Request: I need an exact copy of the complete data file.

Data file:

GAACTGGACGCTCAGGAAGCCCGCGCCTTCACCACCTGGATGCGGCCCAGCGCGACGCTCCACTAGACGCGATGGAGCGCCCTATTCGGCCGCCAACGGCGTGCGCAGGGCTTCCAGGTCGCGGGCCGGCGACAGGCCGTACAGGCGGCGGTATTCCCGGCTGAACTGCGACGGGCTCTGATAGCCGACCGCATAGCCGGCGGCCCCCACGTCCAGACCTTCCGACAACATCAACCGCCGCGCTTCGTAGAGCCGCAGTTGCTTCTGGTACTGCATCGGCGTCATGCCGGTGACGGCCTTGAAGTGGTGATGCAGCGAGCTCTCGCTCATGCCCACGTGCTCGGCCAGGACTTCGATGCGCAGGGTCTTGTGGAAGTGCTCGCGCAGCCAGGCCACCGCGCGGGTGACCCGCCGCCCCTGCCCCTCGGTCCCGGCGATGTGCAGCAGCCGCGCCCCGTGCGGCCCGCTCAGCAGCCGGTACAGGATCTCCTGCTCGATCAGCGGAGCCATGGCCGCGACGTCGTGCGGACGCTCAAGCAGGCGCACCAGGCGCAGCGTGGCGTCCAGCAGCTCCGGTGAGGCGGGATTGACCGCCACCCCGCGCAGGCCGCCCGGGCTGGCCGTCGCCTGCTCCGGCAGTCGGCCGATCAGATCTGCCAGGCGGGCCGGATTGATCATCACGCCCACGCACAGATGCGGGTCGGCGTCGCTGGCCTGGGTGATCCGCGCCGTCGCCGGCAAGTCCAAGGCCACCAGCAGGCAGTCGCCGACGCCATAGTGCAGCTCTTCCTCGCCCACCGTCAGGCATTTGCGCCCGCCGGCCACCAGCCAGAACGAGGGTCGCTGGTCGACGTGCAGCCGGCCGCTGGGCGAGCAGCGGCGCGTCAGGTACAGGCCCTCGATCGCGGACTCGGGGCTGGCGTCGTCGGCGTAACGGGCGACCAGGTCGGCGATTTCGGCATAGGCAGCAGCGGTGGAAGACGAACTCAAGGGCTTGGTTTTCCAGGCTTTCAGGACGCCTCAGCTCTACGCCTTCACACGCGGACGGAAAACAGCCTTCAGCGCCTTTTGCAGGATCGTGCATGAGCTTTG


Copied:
GAACTGGACGCTCAGGAAGCCCGCGCCTTCACCACCTGGATGCGGCCCAGCGCGACGCTCCACTAGACGCGATGGAGCGCCCTATTCGGCCGCCAACGGCGTGCGCAGGGCTTCCAGGTCGCGGGCCGGCGACAGGCCGTACAGGCGGCGGTATTCCCGGCTGAACTGCGACGGGCTCTGATAGCCGACCGCATAGCCGGCGGCCCCCACGTCCAGACCTTCCGACAACATCAACCGCCGCGCTTCGTAGAGCCGCAGTTGCTTCTGGTACTGCATCGGCGTCATGCCGGTGACGGCCTTGAAGTGGTGATGCAGCGAGCTCTCGCTCATGCCCACGTGCTCGGCCAGGACTTCGATGCGCAGGGTCTTGTGGAAGTGCTCGCGCAGCCAGGCCACCGCGCGGGTGACCCGCCGCCCCTGCCCCTCGGTCCCGGCGATGTGCAGCAGCCGCGCCCCGTGCGGCCCGCTCAGCAGCCGGTACAGGATCTCCTGCTCGATCAGCGGAGCCATGGCCGCGACGTCGTGCGGACGCTCAAGCAGGCGCACCAGGCGCAGCGTGGCGTCCAGCAGCTCCGGTGAGGCGGGATTGACCGCCACCCCGCGCAGGCCGCCCGGGCTGGCCGTCGCCTGCTCCGGCAGTCGGCCGATCAGATCTGCCAGGCGGGCCGGATTGATCATCACGCCCACGCACAGATGCGGGTCGGCGTCGCTGGCCTGGGTGATCCGCGCCGTCGCCGGCAAGTCCAAGGCCACCAGCAGGCAGTCGCCGACGCCATAGTGCAGCTCTTCCTCGCCCACCGTCAGGCATTTGCGCCCGCCGGCCACCAGCCAGAACGAGGGTCGCTGGTCGACGTGCAGCCGGCCGCTGGGCGAGCAGCGGCGCGTCAGGTACAGGCCCTCGATCGCGGACTCGGGGCTGGCGTCGTCGGCGTAACGGGCGACCAGGTCGGCGATTTCGGCATAGGCAGCAGCGGTGGAAGACGAACTCAAGGGCTTGGTTTTCCAGGCTTTCAGGACGCCTCAGCTCTACGCCTTCACACGCGGACGGAAAACAGCCTTCAGCGCCTTTTGCAGGATCGTGCATGAGCTTTG